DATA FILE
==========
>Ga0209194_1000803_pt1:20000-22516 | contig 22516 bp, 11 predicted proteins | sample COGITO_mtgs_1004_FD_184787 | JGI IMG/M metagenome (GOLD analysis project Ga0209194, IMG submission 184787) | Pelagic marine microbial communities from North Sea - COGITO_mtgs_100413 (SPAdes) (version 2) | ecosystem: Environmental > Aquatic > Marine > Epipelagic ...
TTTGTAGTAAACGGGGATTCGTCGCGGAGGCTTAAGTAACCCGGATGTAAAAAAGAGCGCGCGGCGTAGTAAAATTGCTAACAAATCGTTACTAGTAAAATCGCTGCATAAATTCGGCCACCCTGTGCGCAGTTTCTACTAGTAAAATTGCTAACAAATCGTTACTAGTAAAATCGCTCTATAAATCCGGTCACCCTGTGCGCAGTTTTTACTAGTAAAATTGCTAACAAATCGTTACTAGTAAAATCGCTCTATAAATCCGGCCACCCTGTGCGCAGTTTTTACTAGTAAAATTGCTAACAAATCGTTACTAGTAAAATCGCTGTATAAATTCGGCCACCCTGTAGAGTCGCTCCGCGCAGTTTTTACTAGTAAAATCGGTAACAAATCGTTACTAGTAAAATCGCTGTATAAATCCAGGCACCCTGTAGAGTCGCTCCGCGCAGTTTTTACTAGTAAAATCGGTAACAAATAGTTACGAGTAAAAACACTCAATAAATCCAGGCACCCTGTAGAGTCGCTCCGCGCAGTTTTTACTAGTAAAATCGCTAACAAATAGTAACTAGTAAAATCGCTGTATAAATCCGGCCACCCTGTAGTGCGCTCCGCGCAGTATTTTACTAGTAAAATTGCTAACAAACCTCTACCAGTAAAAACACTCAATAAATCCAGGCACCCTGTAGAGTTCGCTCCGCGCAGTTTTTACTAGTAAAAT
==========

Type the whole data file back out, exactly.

>Ga0209194_1000803_pt1:20000-22516 | contig 22516 bp, 11 predicted proteins | sample COGITO_mtgs_1004_FD_184787 | JGI IMG/M metagenome (GOLD analysis project Ga0209194, IMG submission 184787) | Pelagic marine microbial communities from North Sea - COGITO_mtgs_100413 (SPAdes) (version 2) | ecosystem: Environmental > Aquatic > Marine > Epipelagic ...
TTTGTAGTAAACGGGGATTCGTCGCGGAGGCTTAAGTAACCCGGATGTAAAAAAGAGCGCGCGGCGTAGTAAAATTGCTAACAAATCGTTACTAGTAAAATCGCTGCATAAATTCGGCCACCCTGTGCGCAGTTTCTACTAGTAAAATTGCTAACAAATCGTTACTAGTAAAATCGCTCTATAAATCCGGTCACCCTGTGCGCAGTTTTTACTAGTAAAATTGCTAACAAATCGTTACTAGTAAAATCGCTCTATAAATCCGGCCACCCTGTGCGCAGTTTTTACTAGTAAAATTGCTAACAAATCGTTACTAGTAAAATCGCTGTATAAATTCGGCCACCCTGTAGAGTCGCTCCGCGCAGTTTTTACTAGTAAAATCGGTAACAAATCGTTACTAGTAAAATCGCTGTATAAATCCAGGCACCCTGTAGAGTCGCTCCGCGCAGTTTTTACTAGTAAAATCGGTAACAAATAGTTACGAGTAAAAACACTCAATAAATCCAGGCACCCTGTAGAGTCGCTCCGCGCAGTTTTTACTAGTAAAATCGCTAACAAATAGTAACTAGTAAAATCGCTGTATAAATCCGGCCACCCTGTAGTGCGCTCCGCGCAGTATTTTACTAGTAAAATTGCTAACAAACCTCTACCAGTAAAAACACTCAATAAATCCAGGCACCCTGTAGAGTTCGCTCCGCGCAGTTTTTACTAGTAAAAT